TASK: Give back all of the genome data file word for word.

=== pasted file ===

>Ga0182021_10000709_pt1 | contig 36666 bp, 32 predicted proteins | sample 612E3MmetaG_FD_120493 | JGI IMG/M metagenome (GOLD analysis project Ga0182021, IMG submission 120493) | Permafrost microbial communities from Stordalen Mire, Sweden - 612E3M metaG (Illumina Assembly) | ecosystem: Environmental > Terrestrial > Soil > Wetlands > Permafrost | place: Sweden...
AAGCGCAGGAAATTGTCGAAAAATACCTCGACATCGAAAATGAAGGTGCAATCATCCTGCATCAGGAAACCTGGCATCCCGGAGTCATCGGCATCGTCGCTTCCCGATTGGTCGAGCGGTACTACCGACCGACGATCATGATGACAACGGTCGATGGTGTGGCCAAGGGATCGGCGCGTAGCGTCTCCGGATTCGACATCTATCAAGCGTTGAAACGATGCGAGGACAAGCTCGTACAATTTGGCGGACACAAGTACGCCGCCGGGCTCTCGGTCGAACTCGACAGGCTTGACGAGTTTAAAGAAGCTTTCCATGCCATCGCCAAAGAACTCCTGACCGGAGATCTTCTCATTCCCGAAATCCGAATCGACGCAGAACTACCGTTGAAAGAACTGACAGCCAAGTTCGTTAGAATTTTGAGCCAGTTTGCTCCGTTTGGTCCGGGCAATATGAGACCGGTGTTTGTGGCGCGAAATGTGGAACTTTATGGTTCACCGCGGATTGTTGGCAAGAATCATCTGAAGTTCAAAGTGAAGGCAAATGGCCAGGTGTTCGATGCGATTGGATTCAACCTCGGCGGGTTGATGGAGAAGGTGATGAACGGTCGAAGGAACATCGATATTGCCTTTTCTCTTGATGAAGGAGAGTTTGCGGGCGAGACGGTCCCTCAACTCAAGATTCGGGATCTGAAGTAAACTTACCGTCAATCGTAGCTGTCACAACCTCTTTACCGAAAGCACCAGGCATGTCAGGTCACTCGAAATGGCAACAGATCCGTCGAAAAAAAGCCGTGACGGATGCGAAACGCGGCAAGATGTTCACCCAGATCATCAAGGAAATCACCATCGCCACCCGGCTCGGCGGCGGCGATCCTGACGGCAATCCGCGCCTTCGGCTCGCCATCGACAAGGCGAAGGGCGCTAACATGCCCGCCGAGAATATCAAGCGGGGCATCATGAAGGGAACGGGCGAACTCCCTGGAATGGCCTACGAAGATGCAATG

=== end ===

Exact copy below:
>Ga0182021_10000709_pt1 | contig 36666 bp, 32 predicted proteins | sample 612E3MmetaG_FD_120493 | JGI IMG/M metagenome (GOLD analysis project Ga0182021, IMG submission 120493) | Permafrost microbial communities from Stordalen Mire, Sweden - 612E3M metaG (Illumina Assembly) | ecosystem: Environmental > Terrestrial > Soil > Wetlands > Permafrost | place: Sweden...
AAGCGCAGGAAATTGTCGAAAAATACCTCGACATCGAAAATGAAGGTGCAATCATCCTGCATCAGGAAACCTGGCATCCCGGAGTCATCGGCATCGTCGCTTCCCGATTGGTCGAGCGGTACTACCGACCGACGATCATGATGACAACGGTCGATGGTGTGGCCAAGGGATCGGCGCGTAGCGTCTCCGGATTCGACATCTATCAAGCGTTGAAACGATGCGAGGACAAGCTCGTACAATTTGGCGGACACAAGTACGCCGCCGGGCTCTCGGTCGAACTCGACAGGCTTGACGAGTTTAAAGAAGCTTTCCATGCCATCGCCAAAGAACTCCTGACCGGAGATCTTCTCATTCCCGAAATCCGAATCGACGCAGAACTACCGTTGAAAGAACTGACAGCCAAGTTCGTTAGAATTTTGAGCCAGTTTGCTCCGTTTGGTCCGGGCAATATGAGACCGGTGTTTGTGGCGCGAAATGTGGAACTTTATGGTTCACCGCGGATTGTTGGCAAGAATCATCTGAAGTTCAAAGTGAAGGCAAATGGCCAGGTGTTCGATGCGATTGGATTCAACCTCGGCGGGTTGATGGAGAAGGTGATGAACGGTCGAAGGAACATCGATATTGCCTTTTCTCTTGATGAAGGAGAGTTTGCGGGCGAGACGGTCCCTCAACTCAAGATTCGGGATCTGAAGTAAACTTACCGTCAATCGTAGCTGTCACAACCTCTTTACCGAAAGCACCAGGCATGTCAGGTCACTCGAAATGGCAACAGATCCGTCGAAAAAAAGCCGTGACGGATGCGAAACGCGGCAAGATGTTCACCCAGATCATCAAGGAAATCACCATCGCCACCCGGCTCGGCGGCGGCGATCCTGACGGCAATCCGCGCCTTCGGCTCGCCATCGACAAGGCGAAGGGCGCTAACATGCCCGCCGAGAATATCAAGCGGGGCATCATGAAGGGAACGGGCGAACTCCCTGGAATGGCCTACGAAGATGCAATG